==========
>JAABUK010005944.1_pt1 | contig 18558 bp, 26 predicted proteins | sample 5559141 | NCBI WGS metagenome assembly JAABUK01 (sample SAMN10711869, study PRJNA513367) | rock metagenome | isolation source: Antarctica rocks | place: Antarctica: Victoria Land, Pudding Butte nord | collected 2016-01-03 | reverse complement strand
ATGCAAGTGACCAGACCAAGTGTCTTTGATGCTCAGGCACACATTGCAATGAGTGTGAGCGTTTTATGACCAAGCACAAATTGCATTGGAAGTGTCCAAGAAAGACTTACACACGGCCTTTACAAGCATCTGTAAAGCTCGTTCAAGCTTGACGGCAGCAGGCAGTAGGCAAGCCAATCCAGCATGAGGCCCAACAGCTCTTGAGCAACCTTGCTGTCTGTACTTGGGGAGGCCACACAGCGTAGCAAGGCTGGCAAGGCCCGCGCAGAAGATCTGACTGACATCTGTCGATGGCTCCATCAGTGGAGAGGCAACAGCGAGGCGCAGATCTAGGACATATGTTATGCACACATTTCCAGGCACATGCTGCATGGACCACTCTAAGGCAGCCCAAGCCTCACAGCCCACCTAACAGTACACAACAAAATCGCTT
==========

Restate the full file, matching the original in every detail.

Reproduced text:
>JAABUK010005944.1_pt1 | contig 18558 bp, 26 predicted proteins | sample 5559141 | NCBI WGS metagenome assembly JAABUK01 (sample SAMN10711869, study PRJNA513367) | rock metagenome | isolation source: Antarctica rocks | place: Antarctica: Victoria Land, Pudding Butte nord | collected 2016-01-03 | reverse complement strand
ATGCAAGTGACCAGACCAAGTGTCTTTGATGCTCAGGCACACATTGCAATGAGTGTGAGCGTTTTATGACCAAGCACAAATTGCATTGGAAGTGTCCAAGAAAGACTTACACACGGCCTTTACAAGCATCTGTAAAGCTCGTTCAAGCTTGACGGCAGCAGGCAGTAGGCAAGCCAATCCAGCATGAGGCCCAACAGCTCTTGAGCAACCTTGCTGTCTGTACTTGGGGAGGCCACACAGCGTAGCAAGGCTGGCAAGGCCCGCGCAGAAGATCTGACTGACATCTGTCGATGGCTCCATCAGTGGAGAGGCAACAGCGAGGCGCAGATCTAGGACATATGTTATGCACACATTTCCAGGCACATGCTGCATGGACCACTCTAAGGCAGCCCAAGCCTCACAGCCCACCTAACAGTACACAACAAAATCGCTT